In Judith A. Thomson’s article, ‘A defense of abortion’ Thomson defends her view that in some cases abortion is morally permissible. She takes this stance even with the premise that fetuses upon the moment of conception are in fact regarded as persons. However one criticism of her argument would be that there is a biological relationship between mother and fetus however there is no biological relationship between you and the violinist. Having this biological relationship therefore entails special responsibility upon the mother however there is no responsibility in the case of the violinist. Thomson argues against those who are opposed to abortion with her violinist thought experiment.
In her article, “The Defense of Abortion”, Judith Jarvis Thomson states an analogy involving a violinist. She first states that you are allowed to unplug yourself in the violinist scenario, second abortion after rape is analogous to the violinist scenario, therefore, you should be allowed to unplug yourself and be allowed to abort after rape (Chwang, Abortion slide 12). In this paper, I will argue that abortion is morally acceptable even if the fetus is considered a person. This paper will criticize premise two from the traditional argument against abortion string that killing innocent persons is wrong (Chwang, Abortion slide 9). Following the violinist analogy will be an objection to this analogy and my respons to them. One of the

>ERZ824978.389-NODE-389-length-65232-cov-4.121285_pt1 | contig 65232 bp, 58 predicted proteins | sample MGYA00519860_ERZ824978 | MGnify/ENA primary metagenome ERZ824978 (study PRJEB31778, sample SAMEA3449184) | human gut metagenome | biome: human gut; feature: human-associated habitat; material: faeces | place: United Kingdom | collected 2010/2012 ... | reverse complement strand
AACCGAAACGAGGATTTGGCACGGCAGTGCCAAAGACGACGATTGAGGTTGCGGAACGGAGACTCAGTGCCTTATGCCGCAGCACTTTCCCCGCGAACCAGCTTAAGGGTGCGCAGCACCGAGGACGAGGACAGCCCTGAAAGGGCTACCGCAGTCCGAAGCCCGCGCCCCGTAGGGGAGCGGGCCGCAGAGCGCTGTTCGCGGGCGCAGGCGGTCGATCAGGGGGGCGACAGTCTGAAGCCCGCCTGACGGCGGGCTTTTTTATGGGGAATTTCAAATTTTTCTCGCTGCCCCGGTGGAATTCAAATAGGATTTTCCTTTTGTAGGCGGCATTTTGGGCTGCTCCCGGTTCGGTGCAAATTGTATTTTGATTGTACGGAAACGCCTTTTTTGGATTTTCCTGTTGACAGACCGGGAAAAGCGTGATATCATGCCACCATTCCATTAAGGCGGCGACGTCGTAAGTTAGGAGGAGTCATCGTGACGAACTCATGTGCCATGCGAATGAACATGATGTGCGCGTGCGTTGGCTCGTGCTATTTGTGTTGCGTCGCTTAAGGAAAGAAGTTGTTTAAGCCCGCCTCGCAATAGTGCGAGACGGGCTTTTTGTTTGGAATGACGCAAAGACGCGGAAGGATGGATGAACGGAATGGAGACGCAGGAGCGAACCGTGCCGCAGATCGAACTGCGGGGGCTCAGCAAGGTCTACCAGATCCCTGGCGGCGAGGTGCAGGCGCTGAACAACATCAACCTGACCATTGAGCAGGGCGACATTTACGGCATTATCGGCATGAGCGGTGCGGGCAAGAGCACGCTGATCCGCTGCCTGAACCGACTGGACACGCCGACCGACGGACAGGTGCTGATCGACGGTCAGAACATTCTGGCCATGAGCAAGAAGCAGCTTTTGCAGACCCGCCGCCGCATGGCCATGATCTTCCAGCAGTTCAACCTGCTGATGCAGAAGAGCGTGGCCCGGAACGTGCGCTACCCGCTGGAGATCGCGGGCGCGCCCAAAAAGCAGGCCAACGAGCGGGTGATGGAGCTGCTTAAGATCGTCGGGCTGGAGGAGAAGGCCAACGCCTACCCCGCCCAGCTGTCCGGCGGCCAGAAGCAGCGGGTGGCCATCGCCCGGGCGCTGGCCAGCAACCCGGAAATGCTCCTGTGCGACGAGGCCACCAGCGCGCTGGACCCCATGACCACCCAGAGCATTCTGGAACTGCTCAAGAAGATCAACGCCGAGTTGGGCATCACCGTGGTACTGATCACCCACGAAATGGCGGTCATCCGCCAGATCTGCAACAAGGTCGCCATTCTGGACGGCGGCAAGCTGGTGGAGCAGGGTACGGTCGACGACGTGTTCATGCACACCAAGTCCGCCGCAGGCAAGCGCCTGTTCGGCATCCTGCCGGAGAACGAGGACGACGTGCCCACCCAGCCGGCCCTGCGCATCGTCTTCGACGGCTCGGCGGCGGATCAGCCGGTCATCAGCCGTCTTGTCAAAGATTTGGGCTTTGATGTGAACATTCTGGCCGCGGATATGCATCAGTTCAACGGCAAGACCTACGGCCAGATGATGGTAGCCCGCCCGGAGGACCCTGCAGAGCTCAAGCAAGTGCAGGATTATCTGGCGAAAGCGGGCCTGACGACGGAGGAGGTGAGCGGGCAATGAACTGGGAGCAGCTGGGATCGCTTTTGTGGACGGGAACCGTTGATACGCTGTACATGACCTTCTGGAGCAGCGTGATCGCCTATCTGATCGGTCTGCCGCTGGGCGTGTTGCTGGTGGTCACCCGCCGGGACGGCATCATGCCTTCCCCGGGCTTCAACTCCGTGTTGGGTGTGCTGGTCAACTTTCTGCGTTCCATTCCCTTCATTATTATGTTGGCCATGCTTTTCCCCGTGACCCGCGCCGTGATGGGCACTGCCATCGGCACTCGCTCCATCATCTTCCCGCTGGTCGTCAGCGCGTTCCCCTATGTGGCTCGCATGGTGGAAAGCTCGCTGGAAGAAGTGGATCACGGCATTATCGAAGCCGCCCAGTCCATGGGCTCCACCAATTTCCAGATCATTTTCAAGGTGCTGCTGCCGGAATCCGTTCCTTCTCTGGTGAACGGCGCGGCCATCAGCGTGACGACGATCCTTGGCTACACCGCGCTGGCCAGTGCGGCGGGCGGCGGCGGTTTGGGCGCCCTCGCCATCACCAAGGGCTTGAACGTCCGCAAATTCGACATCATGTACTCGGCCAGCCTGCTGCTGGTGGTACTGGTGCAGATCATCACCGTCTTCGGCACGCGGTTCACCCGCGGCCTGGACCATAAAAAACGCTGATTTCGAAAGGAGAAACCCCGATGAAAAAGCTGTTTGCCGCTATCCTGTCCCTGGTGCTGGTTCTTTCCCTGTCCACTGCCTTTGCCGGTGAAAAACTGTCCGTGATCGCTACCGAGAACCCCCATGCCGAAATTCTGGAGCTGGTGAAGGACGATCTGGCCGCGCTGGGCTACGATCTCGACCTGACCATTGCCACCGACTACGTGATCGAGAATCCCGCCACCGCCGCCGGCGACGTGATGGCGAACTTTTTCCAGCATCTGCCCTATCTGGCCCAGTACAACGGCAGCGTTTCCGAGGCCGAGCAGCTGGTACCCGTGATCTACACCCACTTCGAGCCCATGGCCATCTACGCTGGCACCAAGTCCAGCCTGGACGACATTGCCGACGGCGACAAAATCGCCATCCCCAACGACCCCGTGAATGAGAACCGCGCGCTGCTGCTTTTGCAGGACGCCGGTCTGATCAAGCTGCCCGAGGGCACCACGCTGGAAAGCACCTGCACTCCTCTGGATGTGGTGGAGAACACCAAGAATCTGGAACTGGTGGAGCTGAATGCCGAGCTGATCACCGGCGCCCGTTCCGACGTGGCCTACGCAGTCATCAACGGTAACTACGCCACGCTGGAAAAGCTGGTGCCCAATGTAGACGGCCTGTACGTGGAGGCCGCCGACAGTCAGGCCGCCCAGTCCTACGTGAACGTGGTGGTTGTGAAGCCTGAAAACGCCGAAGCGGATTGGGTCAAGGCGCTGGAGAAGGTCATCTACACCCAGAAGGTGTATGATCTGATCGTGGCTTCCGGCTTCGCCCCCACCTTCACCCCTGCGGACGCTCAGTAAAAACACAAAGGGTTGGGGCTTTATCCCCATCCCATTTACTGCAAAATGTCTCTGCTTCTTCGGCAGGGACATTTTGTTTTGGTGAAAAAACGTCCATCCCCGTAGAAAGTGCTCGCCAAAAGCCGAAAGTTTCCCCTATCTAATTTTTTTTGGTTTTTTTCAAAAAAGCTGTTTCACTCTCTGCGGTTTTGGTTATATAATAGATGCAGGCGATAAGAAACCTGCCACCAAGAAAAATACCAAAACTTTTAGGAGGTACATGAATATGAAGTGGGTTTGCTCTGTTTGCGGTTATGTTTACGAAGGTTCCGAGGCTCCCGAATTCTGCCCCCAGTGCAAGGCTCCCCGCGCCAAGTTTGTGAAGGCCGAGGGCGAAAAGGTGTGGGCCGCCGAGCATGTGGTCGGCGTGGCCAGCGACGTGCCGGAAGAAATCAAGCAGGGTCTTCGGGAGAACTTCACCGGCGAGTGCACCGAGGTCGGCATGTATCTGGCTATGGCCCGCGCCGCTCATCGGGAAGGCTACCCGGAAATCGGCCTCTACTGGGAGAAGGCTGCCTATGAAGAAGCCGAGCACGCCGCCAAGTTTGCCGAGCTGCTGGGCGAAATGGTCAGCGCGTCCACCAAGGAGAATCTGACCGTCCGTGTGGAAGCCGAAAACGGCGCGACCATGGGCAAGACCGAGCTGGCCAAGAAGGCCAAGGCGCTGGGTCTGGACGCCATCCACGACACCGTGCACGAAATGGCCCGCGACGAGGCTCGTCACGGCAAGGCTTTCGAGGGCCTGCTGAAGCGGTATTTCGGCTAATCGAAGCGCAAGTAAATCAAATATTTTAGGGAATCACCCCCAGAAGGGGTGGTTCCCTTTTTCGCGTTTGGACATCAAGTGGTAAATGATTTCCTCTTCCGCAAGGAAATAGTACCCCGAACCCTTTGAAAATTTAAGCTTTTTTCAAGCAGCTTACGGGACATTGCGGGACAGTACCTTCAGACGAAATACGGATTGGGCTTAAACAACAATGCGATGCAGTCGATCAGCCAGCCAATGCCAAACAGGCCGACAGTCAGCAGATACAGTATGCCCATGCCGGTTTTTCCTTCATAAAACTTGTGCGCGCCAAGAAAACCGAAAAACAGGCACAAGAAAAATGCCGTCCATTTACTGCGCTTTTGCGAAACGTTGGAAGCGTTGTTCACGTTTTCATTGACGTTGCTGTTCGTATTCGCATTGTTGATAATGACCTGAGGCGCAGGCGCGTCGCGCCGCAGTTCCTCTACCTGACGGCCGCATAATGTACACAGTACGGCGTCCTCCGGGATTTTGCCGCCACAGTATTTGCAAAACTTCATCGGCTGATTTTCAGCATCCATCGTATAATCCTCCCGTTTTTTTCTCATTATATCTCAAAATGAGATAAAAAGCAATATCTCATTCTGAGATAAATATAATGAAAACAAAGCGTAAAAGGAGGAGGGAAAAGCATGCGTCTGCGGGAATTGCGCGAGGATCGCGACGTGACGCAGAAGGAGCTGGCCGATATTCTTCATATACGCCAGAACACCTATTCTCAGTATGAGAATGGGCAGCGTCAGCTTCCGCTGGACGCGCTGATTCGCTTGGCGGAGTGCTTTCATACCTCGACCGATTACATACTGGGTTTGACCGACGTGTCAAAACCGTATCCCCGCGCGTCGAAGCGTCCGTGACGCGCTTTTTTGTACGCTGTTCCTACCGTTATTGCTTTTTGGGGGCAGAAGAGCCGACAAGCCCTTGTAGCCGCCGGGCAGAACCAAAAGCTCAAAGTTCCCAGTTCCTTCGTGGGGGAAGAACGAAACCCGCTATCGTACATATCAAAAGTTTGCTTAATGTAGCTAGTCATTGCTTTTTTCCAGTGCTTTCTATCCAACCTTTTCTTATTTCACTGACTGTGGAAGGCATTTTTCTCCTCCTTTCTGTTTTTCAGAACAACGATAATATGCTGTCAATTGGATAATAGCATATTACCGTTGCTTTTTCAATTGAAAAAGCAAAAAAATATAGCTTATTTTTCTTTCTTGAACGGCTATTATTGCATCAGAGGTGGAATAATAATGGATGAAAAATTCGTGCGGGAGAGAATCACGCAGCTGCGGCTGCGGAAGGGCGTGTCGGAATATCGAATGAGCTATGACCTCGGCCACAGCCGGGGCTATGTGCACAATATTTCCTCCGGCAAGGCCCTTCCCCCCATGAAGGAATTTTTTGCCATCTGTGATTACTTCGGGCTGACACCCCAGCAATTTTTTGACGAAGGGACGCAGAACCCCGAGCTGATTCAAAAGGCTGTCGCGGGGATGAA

In this paper I am going to critically evaluate “A Defense of Abortion” by Judith Thompson, a moral philosopher and metaphysician, who argues that is morally okay to abort a fetus even if the fetus is considered a person and contrast it to another moral philosopher and utilitarian, Peter Singer who deems her argument to be flawed.
The issue of abortion is one of the most sensitive and controversial issues faced by modern societies. This issue leads to topics of whether abortion is right or wrong, if it is the actual killing of a person, and what actually defines the moral status of a fetus. In this paper, I will be arguing against Bonnie Steinbock, who believes that abortions are morally acceptable. So I will be supporting the view that abortions are not morally acceptable.
One of the most frequently debated topics in bioethics is the morality of abortion, or the ending of a pregnancy without physically giving birth to an infant. Often times abortions are categorized into either spontaneous, a natural miscarriage; induced or intentional, which is premeditated and for any reason; or therapeutic, which albeit intentional, its sole purpose is to save the mother’s life. It seems however that moral conflicts on issue mainly arise when discussing induced abortions. In general, people universally agree it is morally wrong to kill an innocent person and in some people’s eyes induced abortions are the intentional killings of innocent persons, thus making them immoral. However not all individuals view fetuses as persons and consequentially argue it is not morally wrong to kill them.
In the article 'A Defense of Abortion' Judith Jarvis Thomson argues that abortion is morally permissible even if the fetus is considered a person. In this paper I will give a fairly detailed description of Thomson main arguments for abortion. In particular I will take a close look at her famous 'violinist' argument. Following will be objections to the argumentative story focused on the reasoning that one person's right to life outweighs another person's right to autonomy. Then appropriate responses to these objections. Concluding the paper I will argue that Thomson's 'violinist' argument supporting the idea of a mother's right to autonomy outweighing a fetus' right to life does not